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Sanctus Real Biography

Last updated: 03/08/2012 11:00:00 AM

If the members of Sanctus Real were boxers, Fight The Tide would be the match that turns them into heavyweight contenders. As the title of the Toledo, Ohio, foursome's album indicates, this is a band that's ready to go the distance. Fight The Tide comes from a line in a song from the band's second album for Sparrow Records, but it contains broader implications about life's ceaseless struggles – against negative, soul-deadening messages from disposable pop culture, perhaps, or against spiritual complacency. "Fight The Tide is about maintaining spiritual and musical integrity," says lead vocalist Matt Hammitt. "There are a lot of people imposing their ideas on musicians about what they think is the best way to communicate or to make music. Many years from now we want to look back, having survived the trends, and know we made honest music with a clear message.”
Sanctus Real came out swinging with 2002's Say It Loud, which produced the best first-week sales of any debut rock record Sparrow had ever released. CCM readers voted the band 2003's Best New Artist, made Sanctus Real "a top pick" for '03, and the Gospel Music Association handed the band two Dove Award nominations. A cover of U2's "Beautiful Day" from the In The Name Of Love: Artists United For Africa benefit album gave the group its first No. 1 hit.

Say It Loud, like its name suggests, was about making a noise, establishing a presence. If it had been a boxer, it would have been a bare-knuckled brawler, coming out behind a barrage of punches, hoping to land an early K.O. But Sanctus Real displays a newfound savvy on Fight The Tide. It doesn't lack for power, but its blows are more strategically placed, chosen with precision for maximum impact.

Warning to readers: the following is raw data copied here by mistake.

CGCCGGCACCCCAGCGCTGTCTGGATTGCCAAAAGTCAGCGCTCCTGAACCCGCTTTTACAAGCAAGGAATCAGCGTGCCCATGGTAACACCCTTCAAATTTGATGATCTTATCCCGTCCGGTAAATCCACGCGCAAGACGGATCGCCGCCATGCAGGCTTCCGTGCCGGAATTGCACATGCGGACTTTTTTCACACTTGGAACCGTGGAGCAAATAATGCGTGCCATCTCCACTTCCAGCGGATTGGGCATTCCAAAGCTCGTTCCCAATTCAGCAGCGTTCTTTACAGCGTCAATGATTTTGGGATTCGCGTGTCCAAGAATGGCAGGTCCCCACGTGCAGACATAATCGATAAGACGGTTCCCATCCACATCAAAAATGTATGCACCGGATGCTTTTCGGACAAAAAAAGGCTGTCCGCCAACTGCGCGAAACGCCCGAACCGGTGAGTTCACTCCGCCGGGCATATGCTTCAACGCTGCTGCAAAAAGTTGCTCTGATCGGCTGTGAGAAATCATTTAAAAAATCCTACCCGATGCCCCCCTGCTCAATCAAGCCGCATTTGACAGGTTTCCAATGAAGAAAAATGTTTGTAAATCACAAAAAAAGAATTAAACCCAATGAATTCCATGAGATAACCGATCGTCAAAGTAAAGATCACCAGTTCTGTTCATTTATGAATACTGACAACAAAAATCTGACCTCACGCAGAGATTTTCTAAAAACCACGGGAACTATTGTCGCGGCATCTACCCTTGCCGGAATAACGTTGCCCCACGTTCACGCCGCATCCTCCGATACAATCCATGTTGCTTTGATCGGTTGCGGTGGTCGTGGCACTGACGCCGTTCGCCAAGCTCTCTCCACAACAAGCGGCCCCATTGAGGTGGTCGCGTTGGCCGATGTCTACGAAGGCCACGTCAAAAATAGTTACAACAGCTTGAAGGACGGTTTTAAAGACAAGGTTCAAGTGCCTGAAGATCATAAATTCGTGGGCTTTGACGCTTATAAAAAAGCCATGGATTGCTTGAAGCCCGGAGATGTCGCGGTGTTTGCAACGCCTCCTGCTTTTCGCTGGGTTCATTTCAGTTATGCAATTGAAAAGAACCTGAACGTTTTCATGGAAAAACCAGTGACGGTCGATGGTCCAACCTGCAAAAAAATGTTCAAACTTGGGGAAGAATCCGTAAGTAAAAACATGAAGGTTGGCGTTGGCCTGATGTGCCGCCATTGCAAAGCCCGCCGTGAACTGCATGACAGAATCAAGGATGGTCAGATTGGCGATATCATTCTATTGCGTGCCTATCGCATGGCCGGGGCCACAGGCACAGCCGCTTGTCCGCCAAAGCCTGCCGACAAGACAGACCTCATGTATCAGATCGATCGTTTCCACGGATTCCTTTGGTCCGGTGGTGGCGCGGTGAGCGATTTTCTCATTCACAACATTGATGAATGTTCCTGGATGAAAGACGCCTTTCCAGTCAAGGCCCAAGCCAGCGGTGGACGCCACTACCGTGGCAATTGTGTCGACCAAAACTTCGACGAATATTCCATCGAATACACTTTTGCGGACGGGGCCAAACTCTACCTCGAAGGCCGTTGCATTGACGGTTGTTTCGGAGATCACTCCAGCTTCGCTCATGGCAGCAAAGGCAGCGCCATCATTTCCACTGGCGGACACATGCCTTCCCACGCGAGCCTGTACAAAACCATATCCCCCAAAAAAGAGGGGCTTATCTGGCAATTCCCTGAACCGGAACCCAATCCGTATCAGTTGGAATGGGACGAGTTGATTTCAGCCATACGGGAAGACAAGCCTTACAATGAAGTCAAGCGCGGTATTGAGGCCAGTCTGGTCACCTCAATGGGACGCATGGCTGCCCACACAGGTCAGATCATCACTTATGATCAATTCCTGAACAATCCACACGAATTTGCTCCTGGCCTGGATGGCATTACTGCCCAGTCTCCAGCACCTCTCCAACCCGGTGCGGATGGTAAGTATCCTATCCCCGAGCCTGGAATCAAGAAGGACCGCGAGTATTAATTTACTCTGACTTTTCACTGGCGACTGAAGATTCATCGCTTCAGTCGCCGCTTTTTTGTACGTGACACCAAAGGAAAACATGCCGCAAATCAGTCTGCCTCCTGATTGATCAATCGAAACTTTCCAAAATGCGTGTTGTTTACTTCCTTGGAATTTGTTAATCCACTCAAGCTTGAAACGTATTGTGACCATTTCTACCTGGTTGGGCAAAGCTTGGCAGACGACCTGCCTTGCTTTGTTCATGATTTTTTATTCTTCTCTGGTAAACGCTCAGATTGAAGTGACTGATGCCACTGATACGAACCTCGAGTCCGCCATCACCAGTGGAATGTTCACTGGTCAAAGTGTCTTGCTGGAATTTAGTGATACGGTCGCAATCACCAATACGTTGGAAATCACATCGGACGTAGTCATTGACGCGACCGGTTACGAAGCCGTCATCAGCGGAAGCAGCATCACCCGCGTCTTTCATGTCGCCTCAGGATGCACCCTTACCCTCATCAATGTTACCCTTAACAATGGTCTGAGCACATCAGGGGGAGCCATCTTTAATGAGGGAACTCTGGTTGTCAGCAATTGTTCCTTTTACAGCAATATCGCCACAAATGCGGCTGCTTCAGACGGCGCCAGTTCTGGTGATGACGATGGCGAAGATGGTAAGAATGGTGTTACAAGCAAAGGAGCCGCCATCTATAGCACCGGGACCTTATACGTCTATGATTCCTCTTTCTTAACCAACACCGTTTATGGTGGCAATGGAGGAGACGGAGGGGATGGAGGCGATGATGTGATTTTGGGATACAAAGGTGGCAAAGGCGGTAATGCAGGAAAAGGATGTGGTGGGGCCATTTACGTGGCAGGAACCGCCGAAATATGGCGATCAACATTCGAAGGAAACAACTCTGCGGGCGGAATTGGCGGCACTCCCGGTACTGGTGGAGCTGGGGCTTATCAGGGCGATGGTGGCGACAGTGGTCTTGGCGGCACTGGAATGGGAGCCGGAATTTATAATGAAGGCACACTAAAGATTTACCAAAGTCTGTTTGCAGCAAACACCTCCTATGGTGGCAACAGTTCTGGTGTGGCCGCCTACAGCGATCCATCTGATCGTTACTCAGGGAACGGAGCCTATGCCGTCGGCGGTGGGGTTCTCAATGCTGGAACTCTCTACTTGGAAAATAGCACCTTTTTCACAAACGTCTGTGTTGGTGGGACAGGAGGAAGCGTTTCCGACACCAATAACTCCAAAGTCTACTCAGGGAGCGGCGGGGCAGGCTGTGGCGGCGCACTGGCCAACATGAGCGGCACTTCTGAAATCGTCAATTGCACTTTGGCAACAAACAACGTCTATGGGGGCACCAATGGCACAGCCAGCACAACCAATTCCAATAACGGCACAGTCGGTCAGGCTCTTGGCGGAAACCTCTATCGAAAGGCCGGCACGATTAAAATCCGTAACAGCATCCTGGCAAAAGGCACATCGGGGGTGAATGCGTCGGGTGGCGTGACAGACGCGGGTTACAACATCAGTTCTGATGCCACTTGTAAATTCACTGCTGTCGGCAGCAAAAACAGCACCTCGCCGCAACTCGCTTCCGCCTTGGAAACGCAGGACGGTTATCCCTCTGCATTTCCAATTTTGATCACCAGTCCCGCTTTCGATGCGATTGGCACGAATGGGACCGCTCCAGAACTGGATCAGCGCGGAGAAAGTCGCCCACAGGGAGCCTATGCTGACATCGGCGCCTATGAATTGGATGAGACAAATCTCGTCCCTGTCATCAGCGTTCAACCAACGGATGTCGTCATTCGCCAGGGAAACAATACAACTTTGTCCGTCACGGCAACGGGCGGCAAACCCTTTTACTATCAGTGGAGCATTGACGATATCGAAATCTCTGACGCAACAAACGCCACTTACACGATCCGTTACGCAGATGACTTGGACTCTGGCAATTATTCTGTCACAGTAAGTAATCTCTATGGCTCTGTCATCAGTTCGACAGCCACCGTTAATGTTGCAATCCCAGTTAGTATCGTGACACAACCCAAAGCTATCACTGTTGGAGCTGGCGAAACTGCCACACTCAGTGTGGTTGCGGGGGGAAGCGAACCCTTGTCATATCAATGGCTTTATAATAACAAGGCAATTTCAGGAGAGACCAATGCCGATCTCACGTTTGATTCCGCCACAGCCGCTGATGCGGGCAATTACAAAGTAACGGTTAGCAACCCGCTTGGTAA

"Everything on this album was so intentional – the lyrics, the melodies, all of the parts," says Matt. "It wasn't just us jamming on four chords and making it sound cool."

Sanctus Real wrote the bulk of Fight The Tide in a month's time and recorded it over a six-week period with producer Tedd T. (Rebecca St. James, Delirious?). That gave the band just enough time to get the songs right but not so much that they lost their edge.

"It was a job this time," Matt admits, "but it wasn't something dreadful. We looked forward to the challenge."

"It's so much more diverse than Say It Loud," says guitarist Chris Rohman. "We explored every option that we had in the studio. We wanted to find just the right thing to say and the right way to word it.

"We're fighting to take what's been instilled in our hearts and share the truth and joy that we've found without trying to hammer anything over anybody's heads."

But if it's a hammer you want, you might well find it in the pugilistic rhythm section of bassist Steve Goodrum and drummer Mark Graalman. And the songs are the strongest of an eight-year career that included three independent releases before Say It Loud.

"Things Like You," with its surprisingly loud acoustic presence, is one of the most challenging songs the band has written. The touching "Say Goodbye" was written as a final farewell from Chris to his great-grandmother, a spiritual leader in his family. "Change Me" came in the wake of the first serious argument Matt and his wife had. "The Fight Song," written by Steve and Matt, has a similar message, one that applies not only to personal relationships but to petty disputes between believers as well. Songs like the first single "Everything About You," "Alone," and "Closer," with their incisive lyrics and meaty guitar hooks, sport a perfectly matched balance of brains 'n' brawn.

Some songs, like "Message" and "Deeds," make direct biblical and religious references. Others aren't quite so obvious, and the band members disciplined themselves to avoid turning familiar spiritual metaphors into cliches. Instead, they came up with original ways of expressing their ideas.

"The music is just rock 'n' roll, but there's a message behind it," says Matt. "We're portraying what we believe and things that we're passionate about."

That's an attitude that makes Sanctus Real more than contenders.